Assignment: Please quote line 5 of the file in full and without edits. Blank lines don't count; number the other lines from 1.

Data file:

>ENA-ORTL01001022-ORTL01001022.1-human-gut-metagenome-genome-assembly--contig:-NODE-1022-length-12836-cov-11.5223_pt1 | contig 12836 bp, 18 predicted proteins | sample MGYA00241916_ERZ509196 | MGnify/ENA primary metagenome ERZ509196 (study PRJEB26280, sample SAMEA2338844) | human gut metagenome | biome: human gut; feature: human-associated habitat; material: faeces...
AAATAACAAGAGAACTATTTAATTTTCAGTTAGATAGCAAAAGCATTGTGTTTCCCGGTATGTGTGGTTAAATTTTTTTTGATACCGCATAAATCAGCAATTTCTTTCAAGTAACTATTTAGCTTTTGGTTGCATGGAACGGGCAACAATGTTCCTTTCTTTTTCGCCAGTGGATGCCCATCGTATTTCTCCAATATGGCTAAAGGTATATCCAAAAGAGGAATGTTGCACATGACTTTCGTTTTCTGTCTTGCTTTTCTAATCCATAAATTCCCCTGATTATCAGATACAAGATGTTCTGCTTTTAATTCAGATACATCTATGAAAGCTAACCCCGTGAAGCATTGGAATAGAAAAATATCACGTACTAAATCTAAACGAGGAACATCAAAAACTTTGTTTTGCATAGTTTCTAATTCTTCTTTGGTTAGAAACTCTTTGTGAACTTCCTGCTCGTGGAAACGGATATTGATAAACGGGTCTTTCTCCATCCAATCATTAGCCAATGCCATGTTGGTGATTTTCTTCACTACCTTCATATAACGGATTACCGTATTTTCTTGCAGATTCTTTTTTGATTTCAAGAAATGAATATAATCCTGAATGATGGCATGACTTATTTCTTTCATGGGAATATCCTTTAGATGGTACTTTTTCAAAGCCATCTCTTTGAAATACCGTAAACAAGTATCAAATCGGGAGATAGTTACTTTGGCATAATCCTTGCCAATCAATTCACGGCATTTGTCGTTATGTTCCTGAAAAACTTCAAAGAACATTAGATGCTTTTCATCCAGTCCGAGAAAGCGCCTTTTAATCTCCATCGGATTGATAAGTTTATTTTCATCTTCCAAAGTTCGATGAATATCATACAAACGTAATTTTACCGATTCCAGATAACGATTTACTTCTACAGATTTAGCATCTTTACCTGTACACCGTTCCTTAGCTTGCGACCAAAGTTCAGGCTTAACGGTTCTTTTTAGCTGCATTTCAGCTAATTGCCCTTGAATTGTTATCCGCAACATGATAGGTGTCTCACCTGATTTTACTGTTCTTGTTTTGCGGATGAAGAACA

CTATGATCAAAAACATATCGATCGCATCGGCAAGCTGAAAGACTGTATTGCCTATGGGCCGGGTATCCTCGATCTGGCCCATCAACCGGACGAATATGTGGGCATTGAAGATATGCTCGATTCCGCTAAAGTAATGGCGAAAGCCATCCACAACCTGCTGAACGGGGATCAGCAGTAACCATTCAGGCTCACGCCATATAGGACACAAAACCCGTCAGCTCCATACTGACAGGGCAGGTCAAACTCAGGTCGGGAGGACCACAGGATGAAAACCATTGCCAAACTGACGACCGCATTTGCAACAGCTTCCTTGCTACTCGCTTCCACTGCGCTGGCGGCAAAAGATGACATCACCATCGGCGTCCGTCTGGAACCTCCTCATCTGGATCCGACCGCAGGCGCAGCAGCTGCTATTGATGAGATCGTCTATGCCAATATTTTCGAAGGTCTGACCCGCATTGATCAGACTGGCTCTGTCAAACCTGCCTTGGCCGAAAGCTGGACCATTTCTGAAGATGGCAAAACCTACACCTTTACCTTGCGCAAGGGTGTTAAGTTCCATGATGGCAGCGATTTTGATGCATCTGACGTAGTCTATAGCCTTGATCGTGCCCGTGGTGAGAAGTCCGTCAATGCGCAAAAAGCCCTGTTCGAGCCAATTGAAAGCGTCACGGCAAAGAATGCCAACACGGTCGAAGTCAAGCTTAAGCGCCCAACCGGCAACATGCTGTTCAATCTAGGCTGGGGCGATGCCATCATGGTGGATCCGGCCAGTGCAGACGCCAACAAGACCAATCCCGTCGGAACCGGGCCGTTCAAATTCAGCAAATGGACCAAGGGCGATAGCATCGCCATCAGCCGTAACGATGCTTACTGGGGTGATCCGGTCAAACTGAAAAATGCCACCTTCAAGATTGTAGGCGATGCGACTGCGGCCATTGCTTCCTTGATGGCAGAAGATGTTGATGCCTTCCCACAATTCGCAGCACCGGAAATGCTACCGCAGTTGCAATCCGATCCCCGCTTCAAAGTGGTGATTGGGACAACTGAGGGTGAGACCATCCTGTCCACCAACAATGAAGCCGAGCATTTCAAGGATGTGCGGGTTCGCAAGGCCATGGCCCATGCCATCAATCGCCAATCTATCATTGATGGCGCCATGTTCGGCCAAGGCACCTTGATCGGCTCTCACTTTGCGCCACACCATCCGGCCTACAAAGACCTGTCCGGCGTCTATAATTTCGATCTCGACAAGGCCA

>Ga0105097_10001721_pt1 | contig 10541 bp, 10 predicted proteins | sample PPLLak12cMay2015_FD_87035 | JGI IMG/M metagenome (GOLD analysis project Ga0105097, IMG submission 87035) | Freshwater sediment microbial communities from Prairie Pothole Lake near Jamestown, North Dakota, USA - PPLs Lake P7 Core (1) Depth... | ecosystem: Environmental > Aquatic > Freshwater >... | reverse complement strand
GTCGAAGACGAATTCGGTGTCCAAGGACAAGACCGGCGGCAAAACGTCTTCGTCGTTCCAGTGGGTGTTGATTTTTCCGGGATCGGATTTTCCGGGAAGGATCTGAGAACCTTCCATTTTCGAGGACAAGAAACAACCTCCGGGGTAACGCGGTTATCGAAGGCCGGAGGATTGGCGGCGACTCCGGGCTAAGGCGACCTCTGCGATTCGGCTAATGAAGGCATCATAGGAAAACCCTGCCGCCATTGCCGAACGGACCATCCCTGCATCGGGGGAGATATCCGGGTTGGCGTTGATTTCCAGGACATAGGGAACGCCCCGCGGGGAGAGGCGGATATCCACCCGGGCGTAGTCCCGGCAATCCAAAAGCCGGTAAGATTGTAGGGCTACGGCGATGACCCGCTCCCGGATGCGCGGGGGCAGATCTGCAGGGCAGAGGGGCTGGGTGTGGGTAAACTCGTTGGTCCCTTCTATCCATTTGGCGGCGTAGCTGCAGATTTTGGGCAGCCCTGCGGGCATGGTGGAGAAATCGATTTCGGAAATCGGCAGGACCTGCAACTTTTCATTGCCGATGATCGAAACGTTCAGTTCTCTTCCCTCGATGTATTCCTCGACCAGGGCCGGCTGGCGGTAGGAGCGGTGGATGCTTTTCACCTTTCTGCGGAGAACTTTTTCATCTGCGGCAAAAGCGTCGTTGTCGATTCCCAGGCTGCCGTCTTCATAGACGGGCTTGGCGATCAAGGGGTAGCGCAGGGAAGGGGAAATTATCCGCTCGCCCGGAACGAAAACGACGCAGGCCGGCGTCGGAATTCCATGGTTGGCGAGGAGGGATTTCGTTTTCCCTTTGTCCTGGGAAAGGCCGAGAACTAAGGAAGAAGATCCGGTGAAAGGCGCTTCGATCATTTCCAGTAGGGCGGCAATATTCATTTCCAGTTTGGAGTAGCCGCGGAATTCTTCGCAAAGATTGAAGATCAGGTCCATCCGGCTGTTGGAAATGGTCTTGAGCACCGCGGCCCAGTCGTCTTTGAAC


GTCGAAGACGAATTCGGTGTCCAAGGACAAGACCGGCGGCAAAACGTCTTCGTCGTTCCAGTGGGTGTTGATTTTTCCGGGATCGGATTTTCCGGGAAGGATCTGAGAACCTTCCATTTTCGAGGACAAGAAACAACCTCCGGGGTAACGCGGTTATCGAAGGCCGGAGGATTGGCGGCGACTCCGGGCTAAGGCGACCTCTGCGATTCGGCTAATGAAGGCATCATAGGAAAACCCTGCCGCCATTGCCGAACGGACCATCCCTGCATCGGGGGAGATATCCGGGTTGGCGTTGATTTCCAGGACATAGGGAACGCCCCGCGGGGAGAGGCGGATATCCACCCGGGCGTAGTCCCGGCAATCCAAAAGCCGGTAAGATTGTAGGGCTACGGCGATGACCCGCTCCCGGATGCGCGGGGGCAGATCTGCAGGGCAGAGGGGCTGGGTGTGGGTAAACTCGTTGGTCCCTTCTATCCATTTGGCGGCGTAGCTGCAGATTTTGGGCAGCCCTGCGGGCATGGTGGAGAAATCGATTTCGGAAATCGGCAGGACCTGCAACTTTTCATTGCCGATGATCGAAACGTTCAGTTCTCTTCCCTCGATGTATTCCTCGACCAGGGCCGGCTGGCGGTAGGAGCGGTGGATGCTTTTCACCTTTCTGCGGAGAACTTTTTCATCTGCGGCAAAAGCGTCGTTGTCGATTCCCAGGCTGCCGTCTTCATAGACGGGCTTGGCGATCAAGGGGTAGCGCAGGGAAGGGGAAATTATCCGCTCGCCCGGAACGAAAACGACGCAGGCCGGCGTCGGAATTCCATGGTTGGCGAGGAGGGATTTCGTTTTCCCTTTGTCCTGGGAAAGGCCGAGAACTAAGGAAGAAGATCCGGTGAAAGGCGCTTCGATCATTTCCAGTAGGGCGGCAATATTCATTTCCAGTTTGGAGTAGCCGCGGAATTCTTCGCAAAGATTGAAGATCAGGTCCATCCGGCTGTTGGAAATGGTCTTGAGCACCGCGGCCCAGTCGTCTTTGAAC